However, as China’s technological development begins to converge with major developed countries (i.e., through its adoption of foreign technology), its level of productivity gains, and thus, real GDP growth, could slow significantly from its historic levels unless China becomes a major center for new technology and innovation and/or implements new comprehensive economic reforms. Several developing economies (notably several in Asia and Latin America) experienced rapid economic development and growth during the 1960s and 1970s by implementing some of the same policies that China has utilized to date to develop its economy, such as measures to boost exports and to promote and protect certain industries. However, at some point in their development, some of these countries began to experience economic stagnation (or much slower growth compared to previous levels) over a sustained time, a phenomenon described by economists as the “middle-income trap.” This means that several developing (low-income) economies were able to transition to a middle-income economy, but because they were unable to sustain high levels of productivity gains (in part, because they could not address structural inefficiencies in the economy), they were unable to transition to a high-income economy. China may be at a similar crossroads now. The World Bank classifies development levels of economies using a per capita gross national income (GNI) methodology. According to the World Bank, China went from a low-income economy to a low-middle-income economy in 1997, and in 2010, it became an upper-middle-income country. China’s 2017 per capita GNI (at $8,690) was 38.7% below the level China would need to obtain to become a high-income economy. The Chinese government projects that China can cross the high-income threshold by 2025. It hopes to achieve this largely by making innovation a major source of future economic growth. Skeptics contend that innovation growth in China will be hard to achieve, especially if it is mainly state-driven and imposes new restrictions on foreign firms.
Measuring the Size of China’s Economy
The rapid growth of the Chinese economy has led many analysts to speculate if and when China will overtake the United States as the “world’s largest economic power.” The “actual” size of China’s economy has been a subject of extensive debate among economists. Measured in U.S. dollars using nominal exchange rates, China’s GDP in 2018 in nominal U.S. dollars was $13.4 trillion, which was 65.3% of the size of the U.S. economy, according to estimates made by the IMF. China’s 2018 per capita GDP in nominal dollars was $9,608, which was 15.3% of the U.S. per capita level.
Many economists contend that using nominal exchange rates to convert Chinese data (or those of other countries) into U.S. dollars fails to reflect the true size of China’s economy and living standards relative to the United States. Nominal exchange rates simply reflect the prices of foreign currencies vis-à-vis the U.S. dollar, and such measurements exclude differences in the prices for goods and services across countries. To illustrate, one U.S. dollar exchanged for local currency in China would buy more goods and services there than it would in the United States. This is because prices for goods and services in China are generally lower than they are in the United States. Conversely, prices for goods and services in Japan are generally higher than they are in the United States (and China). Thus, one dollar exchanged for local Japanese currency would buy fewer goods and services there than it would in the United States. Economists attempt to develop estimates of exchange rates based on their actual purchasing power relative to the dollar in order to make more accurate comparisons of economic data across countries, usually referred to as purchasing power parity (PPP).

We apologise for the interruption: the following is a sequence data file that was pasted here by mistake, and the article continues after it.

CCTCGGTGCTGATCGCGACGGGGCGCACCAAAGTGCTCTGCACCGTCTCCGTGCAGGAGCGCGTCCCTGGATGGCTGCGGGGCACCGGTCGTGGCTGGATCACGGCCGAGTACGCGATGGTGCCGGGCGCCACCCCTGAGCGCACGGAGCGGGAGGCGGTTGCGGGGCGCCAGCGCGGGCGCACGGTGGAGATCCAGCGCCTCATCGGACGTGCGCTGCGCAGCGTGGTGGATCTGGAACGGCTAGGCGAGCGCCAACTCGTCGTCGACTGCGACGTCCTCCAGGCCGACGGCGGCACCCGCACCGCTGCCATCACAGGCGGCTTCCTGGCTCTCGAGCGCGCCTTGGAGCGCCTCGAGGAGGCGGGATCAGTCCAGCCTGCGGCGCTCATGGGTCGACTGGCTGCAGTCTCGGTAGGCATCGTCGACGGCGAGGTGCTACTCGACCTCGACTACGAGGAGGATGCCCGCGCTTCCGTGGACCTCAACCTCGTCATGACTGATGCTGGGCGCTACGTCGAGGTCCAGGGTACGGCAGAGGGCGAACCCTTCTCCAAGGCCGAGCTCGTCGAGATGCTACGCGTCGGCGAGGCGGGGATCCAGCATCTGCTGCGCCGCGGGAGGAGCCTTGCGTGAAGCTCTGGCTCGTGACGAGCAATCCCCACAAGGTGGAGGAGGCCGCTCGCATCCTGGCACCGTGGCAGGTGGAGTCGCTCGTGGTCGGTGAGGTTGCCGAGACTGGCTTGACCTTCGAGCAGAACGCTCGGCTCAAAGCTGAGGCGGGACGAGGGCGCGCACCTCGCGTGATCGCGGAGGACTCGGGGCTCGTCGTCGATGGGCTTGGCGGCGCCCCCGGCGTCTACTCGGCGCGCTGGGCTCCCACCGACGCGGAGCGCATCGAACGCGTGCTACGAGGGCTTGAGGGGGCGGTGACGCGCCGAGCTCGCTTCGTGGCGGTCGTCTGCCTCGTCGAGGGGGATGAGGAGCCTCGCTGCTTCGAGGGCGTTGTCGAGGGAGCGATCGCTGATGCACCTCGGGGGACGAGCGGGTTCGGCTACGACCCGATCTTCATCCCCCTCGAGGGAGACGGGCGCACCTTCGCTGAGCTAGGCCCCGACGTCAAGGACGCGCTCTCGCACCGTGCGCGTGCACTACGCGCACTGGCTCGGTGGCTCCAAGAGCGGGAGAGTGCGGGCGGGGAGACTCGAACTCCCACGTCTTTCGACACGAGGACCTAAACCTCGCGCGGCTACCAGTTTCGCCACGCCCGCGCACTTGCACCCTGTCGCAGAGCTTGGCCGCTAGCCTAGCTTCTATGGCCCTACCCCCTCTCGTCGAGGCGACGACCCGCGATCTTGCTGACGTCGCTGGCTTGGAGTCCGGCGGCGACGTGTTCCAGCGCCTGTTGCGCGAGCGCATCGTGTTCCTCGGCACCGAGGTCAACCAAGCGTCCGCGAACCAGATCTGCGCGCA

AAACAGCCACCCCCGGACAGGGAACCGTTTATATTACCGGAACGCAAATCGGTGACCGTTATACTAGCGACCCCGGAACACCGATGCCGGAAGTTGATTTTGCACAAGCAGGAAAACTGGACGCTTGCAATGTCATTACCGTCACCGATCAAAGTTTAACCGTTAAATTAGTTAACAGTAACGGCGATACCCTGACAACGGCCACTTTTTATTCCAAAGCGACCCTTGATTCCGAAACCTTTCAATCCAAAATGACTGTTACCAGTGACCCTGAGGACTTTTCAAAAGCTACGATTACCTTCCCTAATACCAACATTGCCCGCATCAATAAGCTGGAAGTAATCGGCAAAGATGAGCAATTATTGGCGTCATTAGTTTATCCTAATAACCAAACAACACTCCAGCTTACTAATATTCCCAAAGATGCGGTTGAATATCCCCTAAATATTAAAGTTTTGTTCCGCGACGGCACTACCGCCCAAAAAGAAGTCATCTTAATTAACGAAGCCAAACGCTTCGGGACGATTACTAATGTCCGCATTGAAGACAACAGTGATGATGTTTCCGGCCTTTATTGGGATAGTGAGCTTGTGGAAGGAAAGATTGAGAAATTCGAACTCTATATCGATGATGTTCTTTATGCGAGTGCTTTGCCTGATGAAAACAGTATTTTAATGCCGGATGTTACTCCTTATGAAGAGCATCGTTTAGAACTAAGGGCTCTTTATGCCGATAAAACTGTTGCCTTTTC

The PPP exchange rate increases the (estimated) measurement of China’s economy and its per capita GDP. According to the IMF (which uses price surveys conducted by the World Bank), prices for goods and services in China are about half the level they are in the United States. Adjusting for this price differential raises the value of China’s 2018 GDP from $13.4 trillion (nominal dollars) to $25.3 trillion (on a PPP basis). IMF data indicate that China overtook the United States as the world’s largest economy in 2014 on a PPP basis.
China’s share of global GDP on a PPP basis rose from 2.3% in 1980 to an estimated 18.3% in 2017, while the U.S. share of global GDP on a PPP basis fell from 24.3% to an estimated 15.3%. This would not be the first time in history that China was the world’s largest economy.